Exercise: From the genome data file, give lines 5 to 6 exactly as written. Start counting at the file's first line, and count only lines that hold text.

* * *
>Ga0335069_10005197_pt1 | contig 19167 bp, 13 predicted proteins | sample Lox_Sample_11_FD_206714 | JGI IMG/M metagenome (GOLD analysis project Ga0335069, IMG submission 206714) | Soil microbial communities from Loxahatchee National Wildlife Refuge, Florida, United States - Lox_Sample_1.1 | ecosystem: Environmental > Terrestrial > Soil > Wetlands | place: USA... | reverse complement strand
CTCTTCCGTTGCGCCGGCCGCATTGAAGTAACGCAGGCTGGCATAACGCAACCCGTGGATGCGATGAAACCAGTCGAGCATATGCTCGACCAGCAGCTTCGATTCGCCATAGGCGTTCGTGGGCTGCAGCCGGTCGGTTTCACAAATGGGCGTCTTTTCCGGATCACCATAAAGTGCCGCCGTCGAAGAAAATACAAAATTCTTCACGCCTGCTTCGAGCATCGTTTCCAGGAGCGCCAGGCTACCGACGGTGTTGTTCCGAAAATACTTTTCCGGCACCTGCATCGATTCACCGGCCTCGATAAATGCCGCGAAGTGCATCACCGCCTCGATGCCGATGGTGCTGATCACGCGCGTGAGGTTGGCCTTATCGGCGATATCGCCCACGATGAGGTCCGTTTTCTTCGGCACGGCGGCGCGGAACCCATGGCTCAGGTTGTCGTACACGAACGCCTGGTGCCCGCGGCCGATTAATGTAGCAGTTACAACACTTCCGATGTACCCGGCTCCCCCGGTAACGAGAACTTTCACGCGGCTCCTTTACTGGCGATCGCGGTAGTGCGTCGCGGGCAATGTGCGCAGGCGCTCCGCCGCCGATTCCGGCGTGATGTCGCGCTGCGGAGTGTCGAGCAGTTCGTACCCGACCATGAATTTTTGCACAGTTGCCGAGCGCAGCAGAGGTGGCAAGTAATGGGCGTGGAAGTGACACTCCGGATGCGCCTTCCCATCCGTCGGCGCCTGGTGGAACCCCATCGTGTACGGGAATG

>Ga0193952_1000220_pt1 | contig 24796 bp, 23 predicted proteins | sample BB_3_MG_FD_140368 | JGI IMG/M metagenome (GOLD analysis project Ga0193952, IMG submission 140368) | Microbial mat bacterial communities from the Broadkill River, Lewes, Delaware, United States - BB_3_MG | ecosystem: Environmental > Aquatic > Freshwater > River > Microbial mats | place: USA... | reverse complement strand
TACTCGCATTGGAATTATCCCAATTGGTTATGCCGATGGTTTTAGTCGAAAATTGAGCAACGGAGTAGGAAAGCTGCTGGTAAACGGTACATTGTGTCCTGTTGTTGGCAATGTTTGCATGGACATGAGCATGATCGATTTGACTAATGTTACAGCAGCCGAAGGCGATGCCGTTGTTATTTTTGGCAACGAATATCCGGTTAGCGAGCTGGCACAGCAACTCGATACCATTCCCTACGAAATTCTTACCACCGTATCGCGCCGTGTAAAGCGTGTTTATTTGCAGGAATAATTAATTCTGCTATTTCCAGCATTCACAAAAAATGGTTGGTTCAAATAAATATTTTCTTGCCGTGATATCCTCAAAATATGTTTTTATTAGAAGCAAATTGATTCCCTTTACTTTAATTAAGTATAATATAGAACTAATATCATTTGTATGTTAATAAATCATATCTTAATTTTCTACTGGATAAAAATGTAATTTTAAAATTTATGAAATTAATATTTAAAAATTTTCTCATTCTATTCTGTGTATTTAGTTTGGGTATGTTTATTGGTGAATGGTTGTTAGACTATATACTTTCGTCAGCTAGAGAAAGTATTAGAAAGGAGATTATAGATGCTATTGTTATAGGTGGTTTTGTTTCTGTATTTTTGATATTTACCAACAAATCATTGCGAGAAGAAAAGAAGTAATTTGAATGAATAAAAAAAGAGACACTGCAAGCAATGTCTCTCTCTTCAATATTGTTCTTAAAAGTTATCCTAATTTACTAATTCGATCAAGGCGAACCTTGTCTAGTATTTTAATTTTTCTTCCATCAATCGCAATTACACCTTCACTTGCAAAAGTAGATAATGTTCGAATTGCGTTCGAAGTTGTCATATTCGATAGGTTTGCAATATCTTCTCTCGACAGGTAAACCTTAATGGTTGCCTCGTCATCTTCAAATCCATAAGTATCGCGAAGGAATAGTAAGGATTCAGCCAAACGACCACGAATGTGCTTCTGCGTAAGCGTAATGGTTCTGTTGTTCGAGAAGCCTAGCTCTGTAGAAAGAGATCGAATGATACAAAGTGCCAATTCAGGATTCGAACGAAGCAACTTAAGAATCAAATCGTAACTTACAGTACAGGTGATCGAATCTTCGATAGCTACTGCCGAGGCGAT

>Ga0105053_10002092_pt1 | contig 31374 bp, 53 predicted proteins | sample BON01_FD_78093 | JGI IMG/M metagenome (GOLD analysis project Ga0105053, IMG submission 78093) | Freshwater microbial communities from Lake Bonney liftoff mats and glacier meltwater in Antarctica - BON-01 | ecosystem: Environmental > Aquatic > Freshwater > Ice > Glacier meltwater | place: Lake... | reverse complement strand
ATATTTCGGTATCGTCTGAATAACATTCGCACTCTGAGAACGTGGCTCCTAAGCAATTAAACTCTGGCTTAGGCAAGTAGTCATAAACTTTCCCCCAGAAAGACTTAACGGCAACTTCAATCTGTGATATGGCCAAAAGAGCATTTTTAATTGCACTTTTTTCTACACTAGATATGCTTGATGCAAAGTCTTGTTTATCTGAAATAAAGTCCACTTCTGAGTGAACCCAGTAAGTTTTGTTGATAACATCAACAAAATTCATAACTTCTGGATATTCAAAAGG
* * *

>Ga0105053_10002092_pt1 | contig 31374 bp, 53 predicted proteins | sample BON01_FD_78093 | JGI IMG/M metagenome (GOLD analysis project Ga0105053, IMG submission 78093) | Freshwater microbial communities from Lake Bonney liftoff mats and glacier meltwater in Antarctica - BON-01 | ecosystem: Environmental > Aquatic > Freshwater > Ice > Glacier meltwater | place: Lake... | reverse complement strand
ATATTTCGGTATCGTCTGAATAACATTCGCACTCTGAGAACGTGGCTCCTAAGCAATTAAACTCTGGCTTAGGCAAGTAGTCATAAACTTTCCCCCAGAAAGACTTAACGGCAACTTCAATCTGTGATATGGCCAAAAGAGCATTTTTAATTGCACTTTTTTCTACACTAGATATGCTTGATGCAAAGTCTTGTTTATCTGAAATAAAGTCCACTTCTGAGTGAACCCAGTAAGTTTTGTTGATAACATCAACAAAATTCATAACTTCTGGATATTCAAAAGG